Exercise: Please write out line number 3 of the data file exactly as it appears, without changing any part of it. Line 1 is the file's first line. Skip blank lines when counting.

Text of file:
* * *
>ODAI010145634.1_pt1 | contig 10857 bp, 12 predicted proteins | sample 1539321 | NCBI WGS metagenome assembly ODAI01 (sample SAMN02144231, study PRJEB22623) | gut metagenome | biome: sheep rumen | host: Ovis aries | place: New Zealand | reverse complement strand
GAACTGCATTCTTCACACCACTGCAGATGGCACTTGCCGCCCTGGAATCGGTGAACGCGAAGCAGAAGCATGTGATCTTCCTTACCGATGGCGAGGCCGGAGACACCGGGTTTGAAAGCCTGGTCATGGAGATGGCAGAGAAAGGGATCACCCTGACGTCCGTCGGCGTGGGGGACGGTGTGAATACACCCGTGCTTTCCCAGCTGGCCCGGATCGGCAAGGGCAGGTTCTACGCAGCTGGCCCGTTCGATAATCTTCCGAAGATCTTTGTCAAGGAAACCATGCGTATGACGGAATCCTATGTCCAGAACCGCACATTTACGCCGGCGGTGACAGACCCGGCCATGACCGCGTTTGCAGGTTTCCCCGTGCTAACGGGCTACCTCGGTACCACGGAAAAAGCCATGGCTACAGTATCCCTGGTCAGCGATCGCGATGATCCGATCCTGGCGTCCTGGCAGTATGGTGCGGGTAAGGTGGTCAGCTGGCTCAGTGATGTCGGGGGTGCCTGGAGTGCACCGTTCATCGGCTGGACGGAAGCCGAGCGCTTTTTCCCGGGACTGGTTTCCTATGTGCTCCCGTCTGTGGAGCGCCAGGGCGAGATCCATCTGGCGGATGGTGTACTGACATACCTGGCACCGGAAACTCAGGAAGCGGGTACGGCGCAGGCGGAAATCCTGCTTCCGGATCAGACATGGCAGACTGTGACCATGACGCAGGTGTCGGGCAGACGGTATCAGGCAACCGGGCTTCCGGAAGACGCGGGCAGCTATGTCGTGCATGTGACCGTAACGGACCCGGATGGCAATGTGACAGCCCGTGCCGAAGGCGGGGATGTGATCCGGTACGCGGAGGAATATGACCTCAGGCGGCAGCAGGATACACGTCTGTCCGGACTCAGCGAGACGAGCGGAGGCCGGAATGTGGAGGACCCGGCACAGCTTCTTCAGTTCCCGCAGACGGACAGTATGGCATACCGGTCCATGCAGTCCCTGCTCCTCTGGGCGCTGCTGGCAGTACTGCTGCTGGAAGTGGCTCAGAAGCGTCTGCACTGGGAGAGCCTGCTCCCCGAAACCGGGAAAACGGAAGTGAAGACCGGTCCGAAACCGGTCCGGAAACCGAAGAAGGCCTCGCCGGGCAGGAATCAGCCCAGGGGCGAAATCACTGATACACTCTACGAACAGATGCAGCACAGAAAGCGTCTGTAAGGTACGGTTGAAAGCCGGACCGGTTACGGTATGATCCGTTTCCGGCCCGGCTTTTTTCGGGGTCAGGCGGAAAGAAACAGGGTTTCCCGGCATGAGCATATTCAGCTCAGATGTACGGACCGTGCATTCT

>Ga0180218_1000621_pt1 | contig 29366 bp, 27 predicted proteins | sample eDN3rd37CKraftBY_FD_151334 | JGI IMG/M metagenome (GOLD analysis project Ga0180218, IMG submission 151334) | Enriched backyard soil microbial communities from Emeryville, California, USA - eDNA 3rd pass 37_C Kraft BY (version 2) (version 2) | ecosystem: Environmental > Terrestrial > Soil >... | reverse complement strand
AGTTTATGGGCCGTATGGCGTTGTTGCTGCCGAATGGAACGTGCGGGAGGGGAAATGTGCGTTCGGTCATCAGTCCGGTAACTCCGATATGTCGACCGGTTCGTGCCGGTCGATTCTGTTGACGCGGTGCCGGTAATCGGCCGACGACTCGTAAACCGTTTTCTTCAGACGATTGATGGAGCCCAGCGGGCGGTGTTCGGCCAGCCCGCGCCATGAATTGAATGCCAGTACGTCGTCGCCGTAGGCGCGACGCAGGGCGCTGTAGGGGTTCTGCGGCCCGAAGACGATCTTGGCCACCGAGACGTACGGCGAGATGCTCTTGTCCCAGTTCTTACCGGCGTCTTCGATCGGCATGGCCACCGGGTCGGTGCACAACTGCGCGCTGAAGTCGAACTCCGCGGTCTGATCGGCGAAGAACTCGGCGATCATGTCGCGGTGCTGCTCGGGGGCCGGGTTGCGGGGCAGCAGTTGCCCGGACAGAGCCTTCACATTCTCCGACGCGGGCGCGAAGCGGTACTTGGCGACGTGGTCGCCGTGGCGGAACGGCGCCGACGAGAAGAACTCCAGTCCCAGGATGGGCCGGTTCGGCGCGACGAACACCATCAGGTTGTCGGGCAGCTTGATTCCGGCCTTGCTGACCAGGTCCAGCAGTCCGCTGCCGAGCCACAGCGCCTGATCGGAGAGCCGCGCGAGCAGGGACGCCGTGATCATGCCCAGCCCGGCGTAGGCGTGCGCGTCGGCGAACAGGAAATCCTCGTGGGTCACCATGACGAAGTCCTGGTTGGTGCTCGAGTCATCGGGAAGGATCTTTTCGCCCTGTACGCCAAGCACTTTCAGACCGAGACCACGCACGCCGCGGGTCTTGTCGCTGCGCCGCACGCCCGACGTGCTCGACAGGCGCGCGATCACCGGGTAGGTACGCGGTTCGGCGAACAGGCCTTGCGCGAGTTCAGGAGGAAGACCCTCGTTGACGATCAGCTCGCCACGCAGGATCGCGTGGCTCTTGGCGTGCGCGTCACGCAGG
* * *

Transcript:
>Ga0180218_1000621_pt1 | contig 29366 bp, 27 predicted proteins | sample eDN3rd37CKraftBY_FD_151334 | JGI IMG/M metagenome (GOLD analysis project Ga0180218, IMG submission 151334) | Enriched backyard soil microbial communities from Emeryville, California, USA - eDNA 3rd pass 37_C Kraft BY (version 2) (version 2) | ecosystem: Environmental > Terrestrial > Soil >... | reverse complement strand